The Washington State Historical Society is a non-profit 501(c)3 membership organization, open to any and all individuals, families, or firms. The Society is also recognized in statute (RCW 27.34) as a trustee agency of the state of Washington with enumerated powers.
Founded in 1891 and now into its second century of service, the Washington State Historical Society is dedicated to collecting, preserving, and vividly presenting Washington's rich and storied history. The Historical Society is comprised of a family of museums and research centers, offering a variety of services to researchers, historians, scholars, and lifelong learners.
By connecting personal, local, regional, and national stories to the universality of the human experience, and collecting materials from our state that help tell those stories, the Washington State Historical Society has become indispensable to the people of Washington and a vital part of state government.
The Historical Society is governed by a Board of Trustees, which includes seven public officials (the Governor, Secretary of State, Superintendent of Public Instruction and four State Legislators) who serve ex officio. Trustees (excepting statewide elected officials) are limited to three three-year terms; the officers (President, Vice Presidents for western and eastern Washington and the Treasurer) are limited to two three-year terms. The director is appointed by, and serves at the pleasure of, the board and functions as the corporate secretary.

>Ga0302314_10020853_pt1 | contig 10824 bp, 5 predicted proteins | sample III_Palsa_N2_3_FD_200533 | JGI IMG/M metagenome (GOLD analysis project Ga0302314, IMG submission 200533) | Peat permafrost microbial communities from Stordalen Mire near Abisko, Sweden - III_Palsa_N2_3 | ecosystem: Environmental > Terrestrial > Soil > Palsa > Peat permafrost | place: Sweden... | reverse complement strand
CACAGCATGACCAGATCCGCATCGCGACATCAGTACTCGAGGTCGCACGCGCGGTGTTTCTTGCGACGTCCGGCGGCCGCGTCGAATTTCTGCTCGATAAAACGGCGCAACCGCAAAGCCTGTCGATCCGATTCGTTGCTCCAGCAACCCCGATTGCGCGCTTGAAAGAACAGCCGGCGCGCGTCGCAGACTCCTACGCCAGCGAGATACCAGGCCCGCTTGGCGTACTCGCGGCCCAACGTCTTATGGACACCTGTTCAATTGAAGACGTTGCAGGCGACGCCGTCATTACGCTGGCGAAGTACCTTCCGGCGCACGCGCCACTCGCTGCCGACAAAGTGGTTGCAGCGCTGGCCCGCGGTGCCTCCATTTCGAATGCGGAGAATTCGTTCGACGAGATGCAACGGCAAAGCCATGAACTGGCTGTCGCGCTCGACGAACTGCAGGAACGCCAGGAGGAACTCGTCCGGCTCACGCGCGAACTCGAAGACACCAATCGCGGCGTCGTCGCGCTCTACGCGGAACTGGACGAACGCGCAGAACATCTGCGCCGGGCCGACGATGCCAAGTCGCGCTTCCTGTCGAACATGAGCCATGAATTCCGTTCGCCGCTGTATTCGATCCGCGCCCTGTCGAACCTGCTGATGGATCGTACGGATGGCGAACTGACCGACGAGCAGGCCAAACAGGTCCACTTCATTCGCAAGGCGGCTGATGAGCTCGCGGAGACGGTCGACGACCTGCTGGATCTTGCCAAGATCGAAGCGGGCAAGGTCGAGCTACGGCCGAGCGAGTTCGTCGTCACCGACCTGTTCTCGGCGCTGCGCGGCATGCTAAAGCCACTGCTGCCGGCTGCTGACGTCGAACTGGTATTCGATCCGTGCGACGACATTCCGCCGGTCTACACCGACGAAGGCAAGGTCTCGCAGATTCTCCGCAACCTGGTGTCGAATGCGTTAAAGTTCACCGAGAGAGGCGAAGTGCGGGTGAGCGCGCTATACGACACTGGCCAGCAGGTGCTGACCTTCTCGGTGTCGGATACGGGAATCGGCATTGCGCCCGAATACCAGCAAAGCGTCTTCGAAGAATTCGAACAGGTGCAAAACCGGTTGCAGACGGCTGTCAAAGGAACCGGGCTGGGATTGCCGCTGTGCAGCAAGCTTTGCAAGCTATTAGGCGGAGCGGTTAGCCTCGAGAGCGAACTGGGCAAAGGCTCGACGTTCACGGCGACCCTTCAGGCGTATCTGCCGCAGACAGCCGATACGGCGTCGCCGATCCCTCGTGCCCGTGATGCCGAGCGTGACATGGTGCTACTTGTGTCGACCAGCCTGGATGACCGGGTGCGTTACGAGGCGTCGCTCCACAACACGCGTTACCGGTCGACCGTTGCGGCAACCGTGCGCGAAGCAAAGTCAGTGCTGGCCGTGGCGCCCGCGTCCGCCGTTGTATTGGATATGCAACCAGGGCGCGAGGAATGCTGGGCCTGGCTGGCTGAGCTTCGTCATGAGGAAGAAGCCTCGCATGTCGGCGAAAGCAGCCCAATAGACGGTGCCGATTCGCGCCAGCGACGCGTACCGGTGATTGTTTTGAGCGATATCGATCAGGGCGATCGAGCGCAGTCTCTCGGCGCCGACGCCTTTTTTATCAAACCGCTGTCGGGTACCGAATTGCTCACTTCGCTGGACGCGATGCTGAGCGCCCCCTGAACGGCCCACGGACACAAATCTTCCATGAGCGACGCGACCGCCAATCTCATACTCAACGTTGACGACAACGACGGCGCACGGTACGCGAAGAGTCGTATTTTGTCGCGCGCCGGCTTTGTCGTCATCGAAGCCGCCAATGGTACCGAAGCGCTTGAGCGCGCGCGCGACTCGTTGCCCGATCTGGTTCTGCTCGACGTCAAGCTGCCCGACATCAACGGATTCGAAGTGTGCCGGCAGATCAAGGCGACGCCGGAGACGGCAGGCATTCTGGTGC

The Washington State Historical Society partners with our communities to explore how history connects us all.
To be Washington’s flagship historical organization offering resources and services to citizens, visitors, and others interested in our state’s history.
- Community Engagement
- Collect, catalog, and preserve artifacts, manuscripts, maps, ephemera, photographs, and books that are reflective of our state’s history. Make the collections available for public and internal use, including digital assets accessible online.
- Engage students and teachers, organizations, agencies, and communities statewide through effective outreach and effective partnerships using National History Day, Heritage Capital Projects, conferences, workshops, and technical assistance.
- Coordinate access to women’s history information and resources at the Society and partner institutions for the Web-based Women’s History Consortium, for which the Society is the lead agency.
- Provide interpretive services to K-12 students for teachers and the general public using school field trips, teacher professional development training, and public programs.
- Create online curricula closely aligned with state assessment requirements for public use in schools statewide in keeping with the society’s Education Digital Initiative (EDI) and the state’s commitment to increased student academic achievement.
- Provide interpretive services to museum visitors through American and Washington history-themed permanent and temporary exhibits.
- Provide a safe and enjoyable museum experience by maintaining well-functioning museum facilities. Preserve the state’s investment in our facilities through preventive maintenance and building systems upgrades.